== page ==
Two weeks later she deteriorated neurologically and was unable to ambulate. A MRI scan revealed a kyphotic deformity and destruction of the C7 and T1 vertebrae (Figure 1). The thyroid was homogenously enlarged and adjacent to the affected C7 and T1 vertebrae. The FNAB cytology reported atypical follicular cells and the diagnosis of 'suspected follicular thyroid carcinoma with metastatic disease' made. The patient was admitted and a multidisciplinary review followed based on a working diagnosis of metastatic thyroid carcinoma.

 

 

At this point she could stand but was unable to walk. There was no clear sensory level. She had increased tone in her lower limbs but normal tone and power in her upper limbs. In both lower limbs hip extension and knee extension was 4/5 with ankle plantarflexion 2/5. Ankle dorsiflexion, knee and hip flexion were all 1/5. She was hyper-reflexic in her lower limbs with bilateral persistent clonus and Babinski responses. No Hoffman's responses could be detected. She had intact bladder and bowel function.

A bone scan revealed increased uptake in the vertebral bodies as seen on the MRI with a further small focus of increased uptake in her skull in the left parietal area. She was euthyroid. In consultation with the Department of Oncology it was decided that the tumour and metastatic disease could be successfully treated but a debulking of the mass would make it more effective. The patient was referred to the spinal surgery unit at another hospital for further management.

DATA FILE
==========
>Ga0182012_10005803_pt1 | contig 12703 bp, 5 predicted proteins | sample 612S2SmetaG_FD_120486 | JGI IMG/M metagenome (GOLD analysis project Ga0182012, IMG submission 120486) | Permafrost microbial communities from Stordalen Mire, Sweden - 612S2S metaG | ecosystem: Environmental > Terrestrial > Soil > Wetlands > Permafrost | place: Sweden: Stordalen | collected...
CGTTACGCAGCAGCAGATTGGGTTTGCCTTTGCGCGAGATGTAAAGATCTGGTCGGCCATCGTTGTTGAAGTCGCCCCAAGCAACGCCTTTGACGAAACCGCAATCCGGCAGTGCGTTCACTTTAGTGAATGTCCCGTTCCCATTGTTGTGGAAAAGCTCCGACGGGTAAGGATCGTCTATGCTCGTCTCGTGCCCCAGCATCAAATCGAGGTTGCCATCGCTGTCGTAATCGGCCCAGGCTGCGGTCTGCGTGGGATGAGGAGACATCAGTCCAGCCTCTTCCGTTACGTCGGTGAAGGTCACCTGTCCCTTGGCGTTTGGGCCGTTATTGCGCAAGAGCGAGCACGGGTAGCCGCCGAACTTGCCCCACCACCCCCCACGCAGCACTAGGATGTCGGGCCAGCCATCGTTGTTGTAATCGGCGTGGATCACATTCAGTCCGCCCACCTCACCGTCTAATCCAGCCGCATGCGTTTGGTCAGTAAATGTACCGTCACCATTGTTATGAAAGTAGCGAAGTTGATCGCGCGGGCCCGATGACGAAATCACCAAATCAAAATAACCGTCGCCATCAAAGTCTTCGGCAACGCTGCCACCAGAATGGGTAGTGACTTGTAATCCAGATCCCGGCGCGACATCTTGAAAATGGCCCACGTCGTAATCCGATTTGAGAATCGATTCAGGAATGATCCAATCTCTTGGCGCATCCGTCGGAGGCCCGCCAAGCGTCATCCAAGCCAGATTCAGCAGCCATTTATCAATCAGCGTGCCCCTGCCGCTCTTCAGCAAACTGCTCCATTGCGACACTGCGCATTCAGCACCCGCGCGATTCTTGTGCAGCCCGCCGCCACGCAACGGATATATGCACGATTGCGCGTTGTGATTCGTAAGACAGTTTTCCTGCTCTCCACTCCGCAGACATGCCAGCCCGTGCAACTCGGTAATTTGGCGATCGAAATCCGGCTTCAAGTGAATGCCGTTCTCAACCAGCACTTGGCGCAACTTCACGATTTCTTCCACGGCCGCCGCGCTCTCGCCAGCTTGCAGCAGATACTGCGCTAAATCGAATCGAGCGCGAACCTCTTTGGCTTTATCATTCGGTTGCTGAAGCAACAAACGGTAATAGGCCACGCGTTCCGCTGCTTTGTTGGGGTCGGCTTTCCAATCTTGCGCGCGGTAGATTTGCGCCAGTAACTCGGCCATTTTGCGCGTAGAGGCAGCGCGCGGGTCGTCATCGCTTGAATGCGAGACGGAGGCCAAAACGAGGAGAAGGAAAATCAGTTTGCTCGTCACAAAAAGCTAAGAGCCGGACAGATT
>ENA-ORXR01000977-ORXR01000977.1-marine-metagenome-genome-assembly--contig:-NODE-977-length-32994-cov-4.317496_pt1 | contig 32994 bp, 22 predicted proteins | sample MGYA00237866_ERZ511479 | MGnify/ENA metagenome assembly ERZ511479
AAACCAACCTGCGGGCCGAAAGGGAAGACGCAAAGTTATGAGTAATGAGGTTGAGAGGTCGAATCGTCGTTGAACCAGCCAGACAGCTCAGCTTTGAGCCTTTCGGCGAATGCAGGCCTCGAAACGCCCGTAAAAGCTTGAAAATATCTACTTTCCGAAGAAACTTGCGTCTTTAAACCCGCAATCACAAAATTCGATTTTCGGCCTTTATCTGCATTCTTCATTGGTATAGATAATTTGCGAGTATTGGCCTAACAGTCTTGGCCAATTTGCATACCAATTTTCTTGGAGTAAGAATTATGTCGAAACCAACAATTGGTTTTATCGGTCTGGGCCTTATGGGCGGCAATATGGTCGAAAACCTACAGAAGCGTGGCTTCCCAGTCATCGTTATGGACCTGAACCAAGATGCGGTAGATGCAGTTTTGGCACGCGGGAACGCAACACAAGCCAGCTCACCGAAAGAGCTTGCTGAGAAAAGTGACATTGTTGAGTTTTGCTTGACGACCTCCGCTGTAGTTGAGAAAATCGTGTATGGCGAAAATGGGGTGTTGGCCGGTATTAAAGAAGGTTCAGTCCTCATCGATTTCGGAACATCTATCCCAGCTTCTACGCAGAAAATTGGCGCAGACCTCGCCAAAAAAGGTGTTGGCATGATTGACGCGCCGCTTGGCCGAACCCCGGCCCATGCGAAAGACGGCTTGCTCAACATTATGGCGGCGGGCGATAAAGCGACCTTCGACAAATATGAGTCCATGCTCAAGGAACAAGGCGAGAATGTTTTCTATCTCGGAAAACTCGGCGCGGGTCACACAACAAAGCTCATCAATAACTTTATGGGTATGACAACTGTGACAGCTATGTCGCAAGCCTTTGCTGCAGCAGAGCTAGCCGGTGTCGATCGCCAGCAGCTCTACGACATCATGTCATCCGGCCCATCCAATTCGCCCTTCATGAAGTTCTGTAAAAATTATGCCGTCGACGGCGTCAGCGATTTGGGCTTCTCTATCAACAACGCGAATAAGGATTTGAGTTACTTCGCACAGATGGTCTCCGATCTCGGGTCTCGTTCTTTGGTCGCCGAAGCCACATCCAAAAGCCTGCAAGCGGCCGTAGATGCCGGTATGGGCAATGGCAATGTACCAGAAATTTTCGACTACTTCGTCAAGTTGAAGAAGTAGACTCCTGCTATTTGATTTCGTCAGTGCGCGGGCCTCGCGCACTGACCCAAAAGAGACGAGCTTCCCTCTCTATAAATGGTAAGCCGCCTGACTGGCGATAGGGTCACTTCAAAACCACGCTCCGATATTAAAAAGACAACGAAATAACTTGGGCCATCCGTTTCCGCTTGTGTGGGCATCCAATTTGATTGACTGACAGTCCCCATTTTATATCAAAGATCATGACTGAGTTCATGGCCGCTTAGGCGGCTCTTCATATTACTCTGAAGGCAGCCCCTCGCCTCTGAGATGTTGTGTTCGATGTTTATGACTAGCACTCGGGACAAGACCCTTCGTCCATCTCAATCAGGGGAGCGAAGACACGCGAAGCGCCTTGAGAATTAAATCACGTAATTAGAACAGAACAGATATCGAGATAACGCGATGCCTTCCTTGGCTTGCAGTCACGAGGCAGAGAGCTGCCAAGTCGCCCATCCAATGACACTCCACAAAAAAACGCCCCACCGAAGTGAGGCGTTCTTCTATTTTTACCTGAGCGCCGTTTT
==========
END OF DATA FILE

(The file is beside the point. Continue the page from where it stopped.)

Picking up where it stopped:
Due to her clinical deterioration a second MRI scan was done revealing further collapse and deformity of her cervico-thoracic spine.1,2 The decision was made to decompress and fuse the spine in situ with a thyroidectomy at the same sitting. The cervico-thoracic spine was exposed via a posterior approach. It was fixed with lateral mass fixation of C4-C6 and pedicular fixation of T4 and T5. Laminectomies of C6-T3 were performed. The patient was turned and a thyroidectomy performed by the general surgeons. A left inverted breast nipple was noted. The patient had attributed this to a history of ductitis 30 years ago on pre-operative enquiry but the general surgeons decided to perform a biopsy of the retro-areolar breast tissue. Through the thyroid bed, C7-T3 corpectomies were performed and the spinal cord decompressed. A fibula allograft was placed and supported with an anterior locking plate between C6 and T4 (Figure 2 and 3).3

 

 

Her postoperative course was uneventful and she showed a steady increase in power in her lower limbs. Her histological reports of the thyroid revealed a benign follicular adenoma despite the previous malignant cytology. The breast biopsy revealed a diagnosis of invasive breast ductal carcinoma and the vertebral bodies resected demonstrated metastatic breast ductal carcinoma.

She was referred to oncology. The tumour responded well to hormone therapy. At her 6-month postoperative follow-up she was walking without support and had regained full power in her legs.

 

Discussion